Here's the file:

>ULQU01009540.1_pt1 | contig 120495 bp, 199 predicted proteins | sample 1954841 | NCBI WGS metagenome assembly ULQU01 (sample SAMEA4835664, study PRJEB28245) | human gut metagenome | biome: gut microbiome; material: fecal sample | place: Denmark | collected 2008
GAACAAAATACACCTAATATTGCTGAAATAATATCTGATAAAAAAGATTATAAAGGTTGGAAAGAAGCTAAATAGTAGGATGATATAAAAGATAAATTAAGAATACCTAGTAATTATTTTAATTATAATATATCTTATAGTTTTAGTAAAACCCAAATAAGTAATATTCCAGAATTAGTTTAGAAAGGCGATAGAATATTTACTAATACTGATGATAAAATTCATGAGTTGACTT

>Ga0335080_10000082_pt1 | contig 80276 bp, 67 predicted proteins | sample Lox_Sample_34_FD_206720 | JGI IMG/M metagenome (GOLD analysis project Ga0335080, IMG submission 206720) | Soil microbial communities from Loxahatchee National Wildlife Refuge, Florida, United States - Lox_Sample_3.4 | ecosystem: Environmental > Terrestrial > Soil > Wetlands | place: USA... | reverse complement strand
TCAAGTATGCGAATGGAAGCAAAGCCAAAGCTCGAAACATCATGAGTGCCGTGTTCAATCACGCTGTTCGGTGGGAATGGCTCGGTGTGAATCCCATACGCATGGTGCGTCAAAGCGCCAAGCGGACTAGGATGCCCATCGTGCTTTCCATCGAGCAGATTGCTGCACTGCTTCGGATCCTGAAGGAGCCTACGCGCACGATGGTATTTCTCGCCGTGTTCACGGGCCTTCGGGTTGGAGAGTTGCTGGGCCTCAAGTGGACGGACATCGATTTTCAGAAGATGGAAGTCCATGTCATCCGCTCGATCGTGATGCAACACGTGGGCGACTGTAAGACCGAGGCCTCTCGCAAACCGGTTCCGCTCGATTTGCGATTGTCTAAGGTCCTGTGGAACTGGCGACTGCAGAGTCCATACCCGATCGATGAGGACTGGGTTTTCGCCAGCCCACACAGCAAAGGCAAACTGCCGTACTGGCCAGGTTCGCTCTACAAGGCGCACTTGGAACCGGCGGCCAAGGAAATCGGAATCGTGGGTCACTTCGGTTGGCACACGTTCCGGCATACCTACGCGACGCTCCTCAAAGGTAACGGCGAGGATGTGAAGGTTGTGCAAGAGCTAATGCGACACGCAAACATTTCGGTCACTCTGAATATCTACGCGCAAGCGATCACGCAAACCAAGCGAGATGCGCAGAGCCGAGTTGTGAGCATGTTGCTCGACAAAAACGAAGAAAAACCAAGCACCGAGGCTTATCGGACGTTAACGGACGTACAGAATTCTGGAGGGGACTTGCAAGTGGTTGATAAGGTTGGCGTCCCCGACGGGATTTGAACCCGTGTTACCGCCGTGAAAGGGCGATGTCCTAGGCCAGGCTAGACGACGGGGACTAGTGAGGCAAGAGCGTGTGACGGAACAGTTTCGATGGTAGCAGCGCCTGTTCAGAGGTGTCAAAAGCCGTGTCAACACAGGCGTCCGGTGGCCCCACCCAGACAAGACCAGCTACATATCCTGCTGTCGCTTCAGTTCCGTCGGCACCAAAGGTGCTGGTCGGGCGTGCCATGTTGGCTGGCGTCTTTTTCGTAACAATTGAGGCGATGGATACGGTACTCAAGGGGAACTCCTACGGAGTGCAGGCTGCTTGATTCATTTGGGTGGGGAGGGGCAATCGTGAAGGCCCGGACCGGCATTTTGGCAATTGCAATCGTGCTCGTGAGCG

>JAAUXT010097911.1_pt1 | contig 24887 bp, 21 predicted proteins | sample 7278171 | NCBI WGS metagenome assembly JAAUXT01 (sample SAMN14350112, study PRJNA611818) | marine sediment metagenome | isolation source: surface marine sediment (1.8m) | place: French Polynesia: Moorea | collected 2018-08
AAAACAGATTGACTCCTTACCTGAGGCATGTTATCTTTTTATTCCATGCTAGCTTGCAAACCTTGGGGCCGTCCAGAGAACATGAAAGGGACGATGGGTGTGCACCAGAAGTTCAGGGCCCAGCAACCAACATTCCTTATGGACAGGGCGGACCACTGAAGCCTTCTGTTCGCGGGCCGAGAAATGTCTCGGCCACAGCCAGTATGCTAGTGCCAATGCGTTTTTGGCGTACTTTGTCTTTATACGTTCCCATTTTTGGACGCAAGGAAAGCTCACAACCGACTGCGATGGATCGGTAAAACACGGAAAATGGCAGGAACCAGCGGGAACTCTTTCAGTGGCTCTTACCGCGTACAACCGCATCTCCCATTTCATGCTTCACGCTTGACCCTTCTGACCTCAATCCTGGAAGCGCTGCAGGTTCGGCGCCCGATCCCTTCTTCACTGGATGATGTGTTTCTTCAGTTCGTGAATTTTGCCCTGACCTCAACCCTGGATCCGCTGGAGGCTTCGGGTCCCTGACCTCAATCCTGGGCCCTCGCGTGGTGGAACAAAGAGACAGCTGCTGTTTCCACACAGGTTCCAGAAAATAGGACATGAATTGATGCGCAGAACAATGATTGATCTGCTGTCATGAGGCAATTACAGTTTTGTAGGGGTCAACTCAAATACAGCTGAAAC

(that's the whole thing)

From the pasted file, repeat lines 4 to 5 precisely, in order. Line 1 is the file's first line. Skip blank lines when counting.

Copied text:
TCAAGTATGCGAATGGAAGCAAAGCCAAAGCTCGAAACATCATGAGTGCCGTGTTCAATCACGCTGTTCGGTGGGAATGGCTCGGTGTGAATCCCATACGCATGGTGCGTCAAAGCGCCAAGCGGACTAGGATGCCCATCGTGCTTTCCATCGAGCAGATTGCTGCACTGCTTCGGATCCTGAAGGAGCCTACGCGCACGATGGTATTTCTCGCCGTGTTCACGGGCCTTCGGGTTGGAGAGTTGCTGGGCCTCAAGTGGACGGACATCGATTTTCAGAAGATGGAAGTCCATGTCATCCGCTCGATCGTGATGCAACACGTGGGCGACTGTAAGACCGAGGCCTCTCGCAAACCGGTTCCGCTCGATTTGCGATTGTCTAAGGTCCTGTGGAACTGGCGACTGCAGAGTCCATACCCGATCGATGAGGACTGGGTTTTCGCCAGCCCACACAGCAAAGGCAAACTGCCGTACTGGCCAGGTTCGCTCTACAAGGCGCACTTGGAACCGGCGGCCAAGGAAATCGGAATCGTGGGTCACTTCGGTTGGCACACGTTCCGGCATACCTACGCGACGCTCCTCAAAGGTAACGGCGAGGATGTGAAGGTTGTGCAAGAGCTAATGCGACACGCAAACATTTCGGTCACTCTGAATATCTACGCGCAAGCGATCACGCAAACCAAGCGAGATGCGCAGAGCCGAGTTGTGAGCATGTTGCTCGACAAAAACGAAGAAAAACCAAGCACCGAGGCTTATCGGACGTTAACGGACGTACAGAATTCTGGAGGGGACTTGCAAGTGGTTGATAAGGTTGGCGTCCCCGACGGGATTTGAACCCGTGTTACCGCCGTGAAAGGGCGATGTCCTAGGCCAGGCTAGACGACGGGGACTAGTGAGGCAAGAGCGTGTGACGGAACAGTTTCGATGGTAGCAGCGCCTGTTCAGAGGTGTCAAAAGCCGTGTCAACACAGGCGTCCGGTGGCCCCACCCAGACAAGACCAGCTACATATCCTGCTGTCGCTTCAGTTCCGTCGGCACCAAAGGTGCTGGTCGGGCGTGCCATGTTGGCTGGCGTCTTTTTCGTAACAATTGAGGCGATGGATACGGTACTCAAGGGGAACTCCTACGGAGTGCAGGCTGCTTGATTCATTTGGGTGGGGAGGGGCAATCGTGAAGGCCCGGACCGGCATTTTGGCAATTGCAATCGTGCTCGTGAGCG

>JAAUXT010097911.1_pt1 | contig 24887 bp, 21 predicted proteins | sample 7278171 | NCBI WGS metagenome assembly JAAUXT01 (sample SAMN14350112, study PRJNA611818) | marine sediment metagenome | isolation source: surface marine sediment (1.8m) | place: French Polynesia: Moorea | collected 2018-08